Creoks paid Edwards by the job and did not deduct income tax for payment of her services to Creoks' clients. Dkt. # 49, Ex. 1, ¶ 8. In her 1099-forms, Creoks listed Edwards' payment as "non-employee compensation." Dkt. # 49, Ex. B. Edwards took business-related tax deductions for mileage and other expenses that she incurred in 2004 as a result of her work for Creoks. Dkt. # 49, Ex. C. When she was hired, Edwards was told that she was an independent contractor. Dkt. # 49, Edwards Deposition, Part 1, at 12. Black maintains that, at all times, Creoks considered Edwards to be an independent contractor. Dkt. # 49, Ex. 1, ¶ 7. However, Edwards argues that the Oklahoma Department of Labor classified her as an "employee" and not an "independent contractor" in granting her unemployment compensation benefits. Dkt. # 50, at 7.

Edwards testified that she suffers from a "generalized anxiety disorder." Dkt. # 49, Edwards Deposition, Part 2, at 19. Edwards never told management about her disability. Id.; Dkt. # 49, Black Affidavit, ¶ 13. According to Edwards There was no need to [tell management about my disability]. I needed no accommodations. I — I have — I can do my job, and I can do it well. I have problems within myself, and I have problems when I'm being pressured or whatever.

Dkt. # 49, Edwards Deposition, Part 2, at 19. Edwards told only Audrey Milton ("Milton"), another Creoks employee, about her disability. Id. According to Edwards, Milton commented that Edwards could not perform her job responsibilities because of her anxiety disorder. Id. Milton did not make such alleged comments to Edwards directly, but to other undisclosed Creoks employees. Id.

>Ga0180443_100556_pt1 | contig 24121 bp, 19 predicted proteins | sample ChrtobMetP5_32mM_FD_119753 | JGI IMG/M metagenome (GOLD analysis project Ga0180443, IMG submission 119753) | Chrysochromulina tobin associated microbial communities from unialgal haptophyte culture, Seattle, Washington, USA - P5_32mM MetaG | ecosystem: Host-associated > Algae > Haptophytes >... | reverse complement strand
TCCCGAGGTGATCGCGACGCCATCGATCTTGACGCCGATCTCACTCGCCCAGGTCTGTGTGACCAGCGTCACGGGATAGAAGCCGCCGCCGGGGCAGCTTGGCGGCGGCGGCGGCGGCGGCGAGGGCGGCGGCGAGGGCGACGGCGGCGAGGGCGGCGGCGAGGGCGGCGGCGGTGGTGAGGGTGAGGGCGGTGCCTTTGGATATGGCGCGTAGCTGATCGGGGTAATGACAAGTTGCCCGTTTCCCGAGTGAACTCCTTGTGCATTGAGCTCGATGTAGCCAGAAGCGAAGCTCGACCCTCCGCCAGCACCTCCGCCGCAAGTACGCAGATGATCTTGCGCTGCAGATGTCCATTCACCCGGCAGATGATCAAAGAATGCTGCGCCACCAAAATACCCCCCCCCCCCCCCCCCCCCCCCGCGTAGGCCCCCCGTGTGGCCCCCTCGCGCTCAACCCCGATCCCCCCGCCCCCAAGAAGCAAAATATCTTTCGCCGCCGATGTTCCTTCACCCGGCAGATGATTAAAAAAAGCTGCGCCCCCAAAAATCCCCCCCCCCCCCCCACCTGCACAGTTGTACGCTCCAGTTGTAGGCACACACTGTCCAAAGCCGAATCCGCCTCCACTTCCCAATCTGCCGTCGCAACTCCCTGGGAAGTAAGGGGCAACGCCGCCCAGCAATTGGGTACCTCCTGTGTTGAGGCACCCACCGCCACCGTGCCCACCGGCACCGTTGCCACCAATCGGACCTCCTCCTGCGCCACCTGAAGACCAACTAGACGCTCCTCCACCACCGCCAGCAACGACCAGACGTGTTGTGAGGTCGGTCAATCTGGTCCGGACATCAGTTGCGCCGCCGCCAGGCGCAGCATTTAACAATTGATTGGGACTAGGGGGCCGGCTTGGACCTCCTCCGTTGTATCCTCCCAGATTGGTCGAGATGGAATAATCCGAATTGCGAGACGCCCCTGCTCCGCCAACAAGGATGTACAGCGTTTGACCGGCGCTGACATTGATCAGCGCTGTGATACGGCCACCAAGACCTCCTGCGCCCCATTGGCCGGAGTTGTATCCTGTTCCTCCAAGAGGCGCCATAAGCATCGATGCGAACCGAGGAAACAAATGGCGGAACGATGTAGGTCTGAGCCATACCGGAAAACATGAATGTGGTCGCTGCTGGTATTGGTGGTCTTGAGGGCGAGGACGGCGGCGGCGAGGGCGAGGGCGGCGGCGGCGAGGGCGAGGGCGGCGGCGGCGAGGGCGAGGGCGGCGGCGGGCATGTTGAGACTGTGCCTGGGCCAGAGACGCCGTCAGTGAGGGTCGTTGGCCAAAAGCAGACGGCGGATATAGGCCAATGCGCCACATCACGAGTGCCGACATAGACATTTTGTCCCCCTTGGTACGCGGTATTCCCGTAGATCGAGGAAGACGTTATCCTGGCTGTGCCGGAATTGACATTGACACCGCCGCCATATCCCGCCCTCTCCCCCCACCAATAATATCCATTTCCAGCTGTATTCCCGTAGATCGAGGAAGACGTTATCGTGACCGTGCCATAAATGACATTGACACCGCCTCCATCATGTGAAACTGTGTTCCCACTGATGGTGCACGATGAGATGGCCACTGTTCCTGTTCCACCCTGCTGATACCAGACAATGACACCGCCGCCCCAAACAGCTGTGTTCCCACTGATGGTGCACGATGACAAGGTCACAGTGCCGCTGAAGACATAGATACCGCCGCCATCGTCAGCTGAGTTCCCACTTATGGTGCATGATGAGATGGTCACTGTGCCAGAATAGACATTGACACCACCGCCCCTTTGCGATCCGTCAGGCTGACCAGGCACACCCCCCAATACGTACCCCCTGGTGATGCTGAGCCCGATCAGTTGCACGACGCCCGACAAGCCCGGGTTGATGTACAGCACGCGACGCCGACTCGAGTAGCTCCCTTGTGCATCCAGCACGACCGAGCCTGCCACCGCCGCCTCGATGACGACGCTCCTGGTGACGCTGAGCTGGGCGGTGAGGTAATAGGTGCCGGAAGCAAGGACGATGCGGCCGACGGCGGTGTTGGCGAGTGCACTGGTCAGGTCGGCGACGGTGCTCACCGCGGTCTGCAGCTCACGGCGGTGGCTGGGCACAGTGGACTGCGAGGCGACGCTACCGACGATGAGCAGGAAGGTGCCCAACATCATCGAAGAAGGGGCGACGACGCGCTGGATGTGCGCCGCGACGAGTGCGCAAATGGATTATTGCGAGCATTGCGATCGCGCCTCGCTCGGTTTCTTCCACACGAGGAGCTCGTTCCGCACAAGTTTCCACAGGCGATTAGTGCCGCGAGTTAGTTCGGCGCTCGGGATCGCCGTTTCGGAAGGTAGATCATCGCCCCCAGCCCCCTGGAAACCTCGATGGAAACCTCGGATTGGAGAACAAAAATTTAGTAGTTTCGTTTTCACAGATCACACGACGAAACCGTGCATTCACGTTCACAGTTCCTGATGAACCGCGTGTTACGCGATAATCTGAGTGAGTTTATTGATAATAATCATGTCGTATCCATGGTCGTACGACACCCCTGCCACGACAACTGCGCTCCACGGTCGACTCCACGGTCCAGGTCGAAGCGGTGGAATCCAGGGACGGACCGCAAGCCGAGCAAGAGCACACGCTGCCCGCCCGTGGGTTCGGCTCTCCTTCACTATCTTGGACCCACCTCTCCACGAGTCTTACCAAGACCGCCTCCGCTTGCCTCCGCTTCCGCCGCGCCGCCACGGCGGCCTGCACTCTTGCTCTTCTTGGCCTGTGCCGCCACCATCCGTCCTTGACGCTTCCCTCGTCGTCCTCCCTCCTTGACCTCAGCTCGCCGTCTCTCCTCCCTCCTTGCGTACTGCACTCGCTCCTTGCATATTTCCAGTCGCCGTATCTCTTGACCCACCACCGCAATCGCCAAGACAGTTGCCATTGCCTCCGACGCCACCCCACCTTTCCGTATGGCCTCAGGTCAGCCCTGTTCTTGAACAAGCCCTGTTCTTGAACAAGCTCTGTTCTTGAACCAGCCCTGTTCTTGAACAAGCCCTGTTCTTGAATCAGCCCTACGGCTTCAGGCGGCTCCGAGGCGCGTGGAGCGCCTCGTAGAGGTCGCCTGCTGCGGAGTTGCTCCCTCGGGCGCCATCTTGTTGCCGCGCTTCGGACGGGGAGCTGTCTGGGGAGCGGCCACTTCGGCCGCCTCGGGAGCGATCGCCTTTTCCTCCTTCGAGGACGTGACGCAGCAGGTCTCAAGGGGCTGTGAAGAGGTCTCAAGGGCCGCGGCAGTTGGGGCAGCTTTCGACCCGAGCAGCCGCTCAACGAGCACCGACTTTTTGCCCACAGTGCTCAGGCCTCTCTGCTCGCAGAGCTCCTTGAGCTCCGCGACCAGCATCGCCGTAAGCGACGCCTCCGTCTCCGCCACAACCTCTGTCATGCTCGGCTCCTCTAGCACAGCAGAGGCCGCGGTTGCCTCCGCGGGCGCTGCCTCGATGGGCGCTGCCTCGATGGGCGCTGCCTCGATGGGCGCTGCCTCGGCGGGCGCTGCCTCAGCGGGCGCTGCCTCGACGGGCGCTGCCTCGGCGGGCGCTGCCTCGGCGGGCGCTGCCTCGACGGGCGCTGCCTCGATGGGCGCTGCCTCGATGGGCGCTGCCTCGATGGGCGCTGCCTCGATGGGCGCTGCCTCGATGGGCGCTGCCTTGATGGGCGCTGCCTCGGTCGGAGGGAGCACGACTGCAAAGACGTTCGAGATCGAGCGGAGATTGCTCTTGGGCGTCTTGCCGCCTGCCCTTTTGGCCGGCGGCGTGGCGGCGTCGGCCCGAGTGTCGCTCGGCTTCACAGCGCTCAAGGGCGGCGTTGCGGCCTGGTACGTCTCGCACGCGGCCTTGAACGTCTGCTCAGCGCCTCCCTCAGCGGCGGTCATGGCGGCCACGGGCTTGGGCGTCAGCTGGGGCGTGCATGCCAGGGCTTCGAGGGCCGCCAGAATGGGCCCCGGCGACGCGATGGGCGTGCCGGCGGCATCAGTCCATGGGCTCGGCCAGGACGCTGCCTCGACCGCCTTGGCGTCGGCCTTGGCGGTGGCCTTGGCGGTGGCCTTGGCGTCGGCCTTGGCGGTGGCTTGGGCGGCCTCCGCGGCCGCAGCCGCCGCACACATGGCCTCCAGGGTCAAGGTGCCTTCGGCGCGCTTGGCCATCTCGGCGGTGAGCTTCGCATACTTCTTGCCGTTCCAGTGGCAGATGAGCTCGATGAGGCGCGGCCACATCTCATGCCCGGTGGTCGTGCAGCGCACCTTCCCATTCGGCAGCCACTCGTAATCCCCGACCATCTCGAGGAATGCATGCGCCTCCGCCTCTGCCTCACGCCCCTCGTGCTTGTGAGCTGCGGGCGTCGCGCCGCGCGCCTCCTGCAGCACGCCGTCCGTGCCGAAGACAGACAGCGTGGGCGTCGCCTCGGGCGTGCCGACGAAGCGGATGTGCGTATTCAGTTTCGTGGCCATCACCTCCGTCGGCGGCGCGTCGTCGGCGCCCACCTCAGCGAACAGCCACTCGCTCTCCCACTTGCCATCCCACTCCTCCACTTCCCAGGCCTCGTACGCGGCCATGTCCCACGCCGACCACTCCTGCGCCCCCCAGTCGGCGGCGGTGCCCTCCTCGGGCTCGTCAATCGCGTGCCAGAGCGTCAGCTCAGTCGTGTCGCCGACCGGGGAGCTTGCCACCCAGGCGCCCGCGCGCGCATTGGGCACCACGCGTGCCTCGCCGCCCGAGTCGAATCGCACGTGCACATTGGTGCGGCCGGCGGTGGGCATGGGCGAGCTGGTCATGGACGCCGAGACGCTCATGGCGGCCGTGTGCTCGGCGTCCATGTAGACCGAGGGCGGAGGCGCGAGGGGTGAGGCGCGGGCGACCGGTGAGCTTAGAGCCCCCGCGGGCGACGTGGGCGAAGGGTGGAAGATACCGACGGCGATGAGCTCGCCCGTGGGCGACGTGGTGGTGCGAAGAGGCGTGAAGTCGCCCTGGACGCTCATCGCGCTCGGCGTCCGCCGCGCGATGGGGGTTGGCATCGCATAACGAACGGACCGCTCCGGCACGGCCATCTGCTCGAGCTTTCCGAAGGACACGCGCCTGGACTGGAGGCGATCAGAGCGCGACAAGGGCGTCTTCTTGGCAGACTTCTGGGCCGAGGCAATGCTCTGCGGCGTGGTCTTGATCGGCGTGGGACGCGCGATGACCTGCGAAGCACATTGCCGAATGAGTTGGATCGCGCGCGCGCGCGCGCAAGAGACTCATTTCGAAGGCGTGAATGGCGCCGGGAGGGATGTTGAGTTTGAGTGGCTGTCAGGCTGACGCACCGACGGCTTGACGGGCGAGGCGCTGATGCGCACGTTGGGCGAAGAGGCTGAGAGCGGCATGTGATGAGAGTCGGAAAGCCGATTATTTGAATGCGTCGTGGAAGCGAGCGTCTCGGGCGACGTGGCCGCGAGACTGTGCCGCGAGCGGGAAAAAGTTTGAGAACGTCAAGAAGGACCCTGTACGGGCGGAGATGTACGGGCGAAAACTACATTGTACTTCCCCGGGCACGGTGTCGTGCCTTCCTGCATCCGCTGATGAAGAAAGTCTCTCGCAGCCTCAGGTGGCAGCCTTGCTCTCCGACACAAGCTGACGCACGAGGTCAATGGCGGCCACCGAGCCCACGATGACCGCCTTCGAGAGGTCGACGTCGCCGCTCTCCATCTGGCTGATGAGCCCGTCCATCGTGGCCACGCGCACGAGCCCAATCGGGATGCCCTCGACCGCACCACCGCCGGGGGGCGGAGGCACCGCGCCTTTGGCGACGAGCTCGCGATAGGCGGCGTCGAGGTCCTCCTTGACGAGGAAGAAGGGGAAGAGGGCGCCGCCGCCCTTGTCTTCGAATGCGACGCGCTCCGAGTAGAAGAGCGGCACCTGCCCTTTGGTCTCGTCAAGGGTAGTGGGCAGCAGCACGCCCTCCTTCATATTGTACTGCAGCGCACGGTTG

Edwards claims that an undisclosed person, who Edwards refers to as her "slanderer", see Dkt. # 49, Edwards Deposition, Part 2, at 1, called Creoks and made negative comments about her. Id. at 21-23. Edwards does not, have any evidence that anyone made such a call; however, she "believes within my heart and soul some — the information got to [Creoks' employees] some kind of way." Id. at 22. According to Edwards, the other Creoks' employees turned against her after they heard these allegedly slanderous comments. She argues that, due to the comments by this "slanderer," the LPCs removed Edwards from their treatment plans. Id. at 25. She testified, "[The LPCs] didn't choose for me to work with them anymore after hearing all the gossip and the slander that was called in by my slanderers to Creoks." Id. Prior to her termination, Edwards filed a complaint to the licensure board on the ground that the LPCs decision to take her off of their treatment plans was "unprofessional." Id. at 19.